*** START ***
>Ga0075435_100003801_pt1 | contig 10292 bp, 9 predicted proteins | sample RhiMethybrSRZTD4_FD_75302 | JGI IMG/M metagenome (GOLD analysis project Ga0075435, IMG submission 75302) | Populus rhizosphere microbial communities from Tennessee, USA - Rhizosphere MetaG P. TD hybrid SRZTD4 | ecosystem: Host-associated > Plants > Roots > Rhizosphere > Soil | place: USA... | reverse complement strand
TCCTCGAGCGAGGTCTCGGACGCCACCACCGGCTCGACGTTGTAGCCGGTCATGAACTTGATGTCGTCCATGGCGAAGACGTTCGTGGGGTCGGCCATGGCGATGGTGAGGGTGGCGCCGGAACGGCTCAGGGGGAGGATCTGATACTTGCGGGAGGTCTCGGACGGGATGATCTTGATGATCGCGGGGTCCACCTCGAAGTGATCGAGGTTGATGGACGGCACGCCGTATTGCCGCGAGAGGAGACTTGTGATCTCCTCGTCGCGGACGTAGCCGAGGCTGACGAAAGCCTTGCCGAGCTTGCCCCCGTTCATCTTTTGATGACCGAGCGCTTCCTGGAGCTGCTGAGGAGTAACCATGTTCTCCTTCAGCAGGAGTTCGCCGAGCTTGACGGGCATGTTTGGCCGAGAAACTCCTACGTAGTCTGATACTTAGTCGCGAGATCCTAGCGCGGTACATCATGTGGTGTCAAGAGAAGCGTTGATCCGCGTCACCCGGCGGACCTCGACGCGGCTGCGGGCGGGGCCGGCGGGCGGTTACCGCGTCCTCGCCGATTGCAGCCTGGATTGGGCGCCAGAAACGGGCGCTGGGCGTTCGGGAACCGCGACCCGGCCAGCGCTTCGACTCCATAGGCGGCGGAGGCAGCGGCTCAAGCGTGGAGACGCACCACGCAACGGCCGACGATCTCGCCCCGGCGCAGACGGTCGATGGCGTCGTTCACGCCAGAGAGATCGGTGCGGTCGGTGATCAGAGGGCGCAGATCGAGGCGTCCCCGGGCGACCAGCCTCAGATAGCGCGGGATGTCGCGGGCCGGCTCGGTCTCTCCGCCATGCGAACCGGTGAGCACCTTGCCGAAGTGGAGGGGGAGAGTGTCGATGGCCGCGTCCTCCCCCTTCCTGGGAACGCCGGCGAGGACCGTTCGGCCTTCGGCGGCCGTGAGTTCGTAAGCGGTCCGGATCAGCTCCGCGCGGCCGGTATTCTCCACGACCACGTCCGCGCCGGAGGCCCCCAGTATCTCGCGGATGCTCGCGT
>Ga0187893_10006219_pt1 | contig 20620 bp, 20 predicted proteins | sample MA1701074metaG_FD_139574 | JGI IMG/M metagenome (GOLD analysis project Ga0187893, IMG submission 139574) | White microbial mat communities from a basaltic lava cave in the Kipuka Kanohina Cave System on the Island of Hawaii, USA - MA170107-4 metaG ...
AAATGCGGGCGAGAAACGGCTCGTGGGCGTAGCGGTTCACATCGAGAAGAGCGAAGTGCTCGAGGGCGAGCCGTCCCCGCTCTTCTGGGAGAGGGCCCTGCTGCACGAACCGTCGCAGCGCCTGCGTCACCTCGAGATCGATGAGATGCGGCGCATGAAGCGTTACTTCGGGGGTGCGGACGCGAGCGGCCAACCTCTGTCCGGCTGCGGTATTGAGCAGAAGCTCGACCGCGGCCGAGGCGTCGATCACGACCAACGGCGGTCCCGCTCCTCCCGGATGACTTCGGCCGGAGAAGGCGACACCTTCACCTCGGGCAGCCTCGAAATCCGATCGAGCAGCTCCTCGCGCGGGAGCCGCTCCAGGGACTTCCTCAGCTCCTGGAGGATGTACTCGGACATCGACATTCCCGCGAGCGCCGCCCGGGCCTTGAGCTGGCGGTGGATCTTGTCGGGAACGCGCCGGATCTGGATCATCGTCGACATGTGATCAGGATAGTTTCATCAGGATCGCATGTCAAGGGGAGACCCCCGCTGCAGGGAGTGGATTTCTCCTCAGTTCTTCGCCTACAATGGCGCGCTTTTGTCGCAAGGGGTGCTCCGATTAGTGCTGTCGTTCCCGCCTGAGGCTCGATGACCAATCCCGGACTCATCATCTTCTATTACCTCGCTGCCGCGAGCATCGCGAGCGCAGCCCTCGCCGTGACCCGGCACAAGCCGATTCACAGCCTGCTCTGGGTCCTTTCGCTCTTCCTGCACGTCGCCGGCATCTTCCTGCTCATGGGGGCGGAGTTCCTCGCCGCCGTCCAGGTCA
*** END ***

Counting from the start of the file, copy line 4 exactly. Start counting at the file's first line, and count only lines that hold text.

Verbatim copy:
AAATGCGGGCGAGAAACGGCTCGTGGGCGTAGCGGTTCACATCGAGAAGAGCGAAGTGCTCGAGGGCGAGCCGTCCCCGCTCTTCTGGGAGAGGGCCCTGCTGCACGAACCGTCGCAGCGCCTGCGTCACCTCGAGATCGATGAGATGCGGCGCATGAAGCGTTACTTCGGGGGTGCGGACGCGAGCGGCCAACCTCTGTCCGGCTGCGGTATTGAGCAGAAGCTCGACCGCGGCCGAGGCGTCGATCACGACCAACGGCGGTCCCGCTCCTCCCGGATGACTTCGGCCGGAGAAGGCGACACCTTCACCTCGGGCAGCCTCGAAATCCGATCGAGCAGCTCCTCGCGCGGGAGCCGCTCCAGGGACTTCCTCAGCTCCTGGAGGATGTACTCGGACATCGACATTCCCGCGAGCGCCGCCCGGGCCTTGAGCTGGCGGTGGATCTTGTCGGGAACGCGCCGGATCTGGATCATCGTCGACATGTGATCAGGATAGTTTCATCAGGATCGCATGTCAAGGGGAGACCCCCGCTGCAGGGAGTGGATTTCTCCTCAGTTCTTCGCCTACAATGGCGCGCTTTTGTCGCAAGGGGTGCTCCGATTAGTGCTGTCGTTCCCGCCTGAGGCTCGATGACCAATCCCGGACTCATCATCTTCTATTACCTCGCTGCCGCGAGCATCGCGAGCGCAGCCCTCGCCGTGACCCGGCACAAGCCGATTCACAGCCTGCTCTGGGTCCTTTCGCTCTTCCTGCACGTCGCCGGCATCTTCCTGCTCATGGGGGCGGAGTTCCTCGCCGCCGTCCAGGTCA